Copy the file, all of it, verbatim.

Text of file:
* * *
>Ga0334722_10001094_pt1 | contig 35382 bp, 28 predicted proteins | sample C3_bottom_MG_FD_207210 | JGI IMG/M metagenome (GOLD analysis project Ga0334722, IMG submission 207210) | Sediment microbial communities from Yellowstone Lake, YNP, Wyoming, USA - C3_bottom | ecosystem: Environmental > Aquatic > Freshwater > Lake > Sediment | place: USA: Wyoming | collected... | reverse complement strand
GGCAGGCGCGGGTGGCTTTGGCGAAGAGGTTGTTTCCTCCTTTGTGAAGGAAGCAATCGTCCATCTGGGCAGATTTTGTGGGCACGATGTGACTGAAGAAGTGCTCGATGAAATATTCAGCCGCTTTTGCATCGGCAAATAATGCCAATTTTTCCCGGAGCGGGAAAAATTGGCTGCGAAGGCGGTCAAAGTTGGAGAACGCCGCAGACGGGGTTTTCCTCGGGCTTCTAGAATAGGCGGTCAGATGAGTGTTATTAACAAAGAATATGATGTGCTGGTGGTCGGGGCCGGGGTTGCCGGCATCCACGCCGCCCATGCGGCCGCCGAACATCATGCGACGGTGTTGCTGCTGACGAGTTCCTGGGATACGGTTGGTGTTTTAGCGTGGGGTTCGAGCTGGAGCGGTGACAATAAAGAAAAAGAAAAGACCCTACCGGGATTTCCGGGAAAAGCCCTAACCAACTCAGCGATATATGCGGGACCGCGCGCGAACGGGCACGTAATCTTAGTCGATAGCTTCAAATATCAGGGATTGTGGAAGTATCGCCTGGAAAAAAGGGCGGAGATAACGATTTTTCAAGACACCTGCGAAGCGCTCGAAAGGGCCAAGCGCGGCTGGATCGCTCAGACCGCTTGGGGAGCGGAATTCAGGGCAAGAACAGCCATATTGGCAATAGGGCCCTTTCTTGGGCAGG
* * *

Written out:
>Ga0334722_10001094_pt1 | contig 35382 bp, 28 predicted proteins | sample C3_bottom_MG_FD_207210 | JGI IMG/M metagenome (GOLD analysis project Ga0334722, IMG submission 207210) | Sediment microbial communities from Yellowstone Lake, YNP, Wyoming, USA - C3_bottom | ecosystem: Environmental > Aquatic > Freshwater > Lake > Sediment | place: USA: Wyoming | collected... | reverse complement strand
GGCAGGCGCGGGTGGCTTTGGCGAAGAGGTTGTTTCCTCCTTTGTGAAGGAAGCAATCGTCCATCTGGGCAGATTTTGTGGGCACGATGTGACTGAAGAAGTGCTCGATGAAATATTCAGCCGCTTTTGCATCGGCAAATAATGCCAATTTTTCCCGGAGCGGGAAAAATTGGCTGCGAAGGCGGTCAAAGTTGGAGAACGCCGCAGACGGGGTTTTCCTCGGGCTTCTAGAATAGGCGGTCAGATGAGTGTTATTAACAAAGAATATGATGTGCTGGTGGTCGGGGCCGGGGTTGCCGGCATCCACGCCGCCCATGCGGCCGCCGAACATCATGCGACGGTGTTGCTGCTGACGAGTTCCTGGGATACGGTTGGTGTTTTAGCGTGGGGTTCGAGCTGGAGCGGTGACAATAAAGAAAAAGAAAAGACCCTACCGGGATTTCCGGGAAAAGCCCTAACCAACTCAGCGATATATGCGGGACCGCGCGCGAACGGGCACGTAATCTTAGTCGATAGCTTCAAATATCAGGGATTGTGGAAGTATCGCCTGGAAAAAAGGGCGGAGATAACGATTTTTCAAGACACCTGCGAAGCGCTCGAAAGGGCCAAGCGCGGCTGGATCGCTCAGACCGCTTGGGGAGCGGAATTCAGGGCAAGAACAGCCATATTGGCAATAGGGCCCTTTCTTGGGCAGG